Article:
November 03, 2011
From September 2007 to September 2010, the abolishment rate (defined as the percentage of workers in occupations that were in the survey sample in one round and were later dropped from the survey because the employer discontinued the occupation, the employer went out of business, or the employer closed a worksite at a particular location) varied by occupational group.
Among the six occupational groups, for example, professional and related workers had a relatively low abolishment rate for most quarters between September 2007 and September 2010, compared with that of management, business, and financial workers. One factor that lowered the abolishment rate for both the professional and related, and service, occupational groups was the low abolishment rate among healthcare occupations.
Healthcare practitioners and technical occupations (which are included in the professional and related category) had an average abolishment rate of 0.5 percent. Healthcare support occupations (which are included in the service occupations category) also had an average abolishment rate of 0.5 percent.
These data are from the National Compensation Survey (NCS) and are quarterly. To learn more, see "Abolished Occupations—What Does the National Compensation Survey Tell Us?" in the September issue of Compensation and Working Conditions Online. An abolished occupation is one that was in the NCS sample in one round of the survey and was later dropped because the employer discontinued the occupation, the employer went out of business, or the employer closed a worksite at a particular location.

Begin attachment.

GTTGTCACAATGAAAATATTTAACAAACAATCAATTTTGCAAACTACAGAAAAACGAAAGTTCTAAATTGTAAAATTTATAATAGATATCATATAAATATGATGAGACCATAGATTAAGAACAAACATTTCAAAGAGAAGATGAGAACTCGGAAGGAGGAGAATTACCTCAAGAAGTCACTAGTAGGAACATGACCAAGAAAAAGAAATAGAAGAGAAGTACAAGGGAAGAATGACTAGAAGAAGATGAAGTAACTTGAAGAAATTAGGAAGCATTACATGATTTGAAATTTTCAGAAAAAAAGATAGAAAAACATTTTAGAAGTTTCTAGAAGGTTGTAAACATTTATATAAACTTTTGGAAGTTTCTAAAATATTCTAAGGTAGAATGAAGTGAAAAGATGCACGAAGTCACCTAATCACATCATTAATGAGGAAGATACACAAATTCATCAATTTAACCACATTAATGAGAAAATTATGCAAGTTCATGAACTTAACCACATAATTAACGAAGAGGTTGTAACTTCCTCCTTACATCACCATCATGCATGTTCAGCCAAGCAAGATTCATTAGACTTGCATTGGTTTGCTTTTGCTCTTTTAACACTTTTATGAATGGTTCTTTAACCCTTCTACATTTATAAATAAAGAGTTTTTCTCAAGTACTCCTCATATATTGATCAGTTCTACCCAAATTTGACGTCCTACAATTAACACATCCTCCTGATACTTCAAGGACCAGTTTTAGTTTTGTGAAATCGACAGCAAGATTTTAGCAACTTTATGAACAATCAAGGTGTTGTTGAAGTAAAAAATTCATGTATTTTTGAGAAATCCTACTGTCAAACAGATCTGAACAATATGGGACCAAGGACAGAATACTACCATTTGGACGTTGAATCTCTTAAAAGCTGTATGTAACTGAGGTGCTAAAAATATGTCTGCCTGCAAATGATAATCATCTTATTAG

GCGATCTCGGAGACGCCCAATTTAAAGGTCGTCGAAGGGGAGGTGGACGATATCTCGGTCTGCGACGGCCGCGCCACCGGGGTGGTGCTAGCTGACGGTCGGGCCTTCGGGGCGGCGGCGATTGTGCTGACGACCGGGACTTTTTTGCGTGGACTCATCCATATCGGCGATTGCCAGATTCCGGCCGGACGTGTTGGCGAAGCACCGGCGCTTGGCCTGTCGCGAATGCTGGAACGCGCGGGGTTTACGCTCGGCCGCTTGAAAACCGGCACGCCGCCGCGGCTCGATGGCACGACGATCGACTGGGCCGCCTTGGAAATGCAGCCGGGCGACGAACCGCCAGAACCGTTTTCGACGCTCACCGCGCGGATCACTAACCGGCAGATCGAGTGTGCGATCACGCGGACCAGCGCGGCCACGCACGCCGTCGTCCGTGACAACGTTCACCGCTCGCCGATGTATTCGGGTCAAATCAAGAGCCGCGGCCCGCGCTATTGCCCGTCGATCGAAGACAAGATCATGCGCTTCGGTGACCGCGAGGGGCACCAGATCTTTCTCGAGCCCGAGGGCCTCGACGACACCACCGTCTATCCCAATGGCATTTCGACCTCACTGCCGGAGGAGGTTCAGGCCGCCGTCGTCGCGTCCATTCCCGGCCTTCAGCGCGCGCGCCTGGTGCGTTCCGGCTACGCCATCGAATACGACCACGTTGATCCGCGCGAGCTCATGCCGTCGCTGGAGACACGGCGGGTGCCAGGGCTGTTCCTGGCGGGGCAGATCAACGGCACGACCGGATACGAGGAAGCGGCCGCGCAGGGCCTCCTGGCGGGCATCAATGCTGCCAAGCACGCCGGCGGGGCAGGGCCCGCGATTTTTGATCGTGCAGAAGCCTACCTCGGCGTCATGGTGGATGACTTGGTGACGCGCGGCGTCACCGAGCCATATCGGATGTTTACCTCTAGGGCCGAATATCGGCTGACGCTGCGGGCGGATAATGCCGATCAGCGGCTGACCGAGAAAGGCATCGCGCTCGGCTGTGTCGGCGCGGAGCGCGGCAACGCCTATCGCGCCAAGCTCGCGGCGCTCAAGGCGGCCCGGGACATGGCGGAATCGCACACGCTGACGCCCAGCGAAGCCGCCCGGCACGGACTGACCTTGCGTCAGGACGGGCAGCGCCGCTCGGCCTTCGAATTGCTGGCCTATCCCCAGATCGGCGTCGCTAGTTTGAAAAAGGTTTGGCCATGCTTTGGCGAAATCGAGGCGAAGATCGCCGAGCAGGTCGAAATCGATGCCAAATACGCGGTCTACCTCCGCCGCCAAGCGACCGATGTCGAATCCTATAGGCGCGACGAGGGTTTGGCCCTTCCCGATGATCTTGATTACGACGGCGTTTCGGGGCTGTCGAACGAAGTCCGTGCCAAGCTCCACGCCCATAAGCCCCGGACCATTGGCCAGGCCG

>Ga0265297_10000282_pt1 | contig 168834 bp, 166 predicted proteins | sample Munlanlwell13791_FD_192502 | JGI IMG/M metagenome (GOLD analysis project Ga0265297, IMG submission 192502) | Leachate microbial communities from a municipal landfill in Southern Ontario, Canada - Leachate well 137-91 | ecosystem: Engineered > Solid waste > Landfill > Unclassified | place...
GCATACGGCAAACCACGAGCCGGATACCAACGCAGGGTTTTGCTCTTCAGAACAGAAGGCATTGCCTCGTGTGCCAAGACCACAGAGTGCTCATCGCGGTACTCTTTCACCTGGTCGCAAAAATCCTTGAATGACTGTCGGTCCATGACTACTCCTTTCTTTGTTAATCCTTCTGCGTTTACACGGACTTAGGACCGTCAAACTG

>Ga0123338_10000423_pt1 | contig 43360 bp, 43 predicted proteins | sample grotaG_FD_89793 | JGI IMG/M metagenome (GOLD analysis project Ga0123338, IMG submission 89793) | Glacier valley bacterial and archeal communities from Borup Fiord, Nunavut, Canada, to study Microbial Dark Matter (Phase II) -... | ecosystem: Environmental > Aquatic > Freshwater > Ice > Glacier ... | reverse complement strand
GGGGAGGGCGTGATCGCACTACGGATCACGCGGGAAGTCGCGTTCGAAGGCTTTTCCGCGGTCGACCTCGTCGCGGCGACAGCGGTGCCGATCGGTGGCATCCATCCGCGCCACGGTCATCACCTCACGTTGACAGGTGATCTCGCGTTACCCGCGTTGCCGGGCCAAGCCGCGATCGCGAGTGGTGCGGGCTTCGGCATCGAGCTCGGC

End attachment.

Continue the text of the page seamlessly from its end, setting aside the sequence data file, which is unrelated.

Bureau of Labor Statistics, U.S. Department of Labor, The Economics Daily, Workers in abolished occupations on the Internet at http://www.bls.gov/opub/ted/2011/ted_20111103.htm (visited August 04, 2015).
New estimates of personal taxes in Consumer Expenditure Survey
In 2013, the Consumer Expenditure Survey improved its personal tax data.
Trends in long-term unemployment
Long-term unemployment reached historically high levels following the recession of 2007–2009.
Housing: before, during, and after the Great Recession
looks at consumer expenditures on household items, employment in residential construction, prices for household items, and injuries in occupations involved in building and maintaining our homes.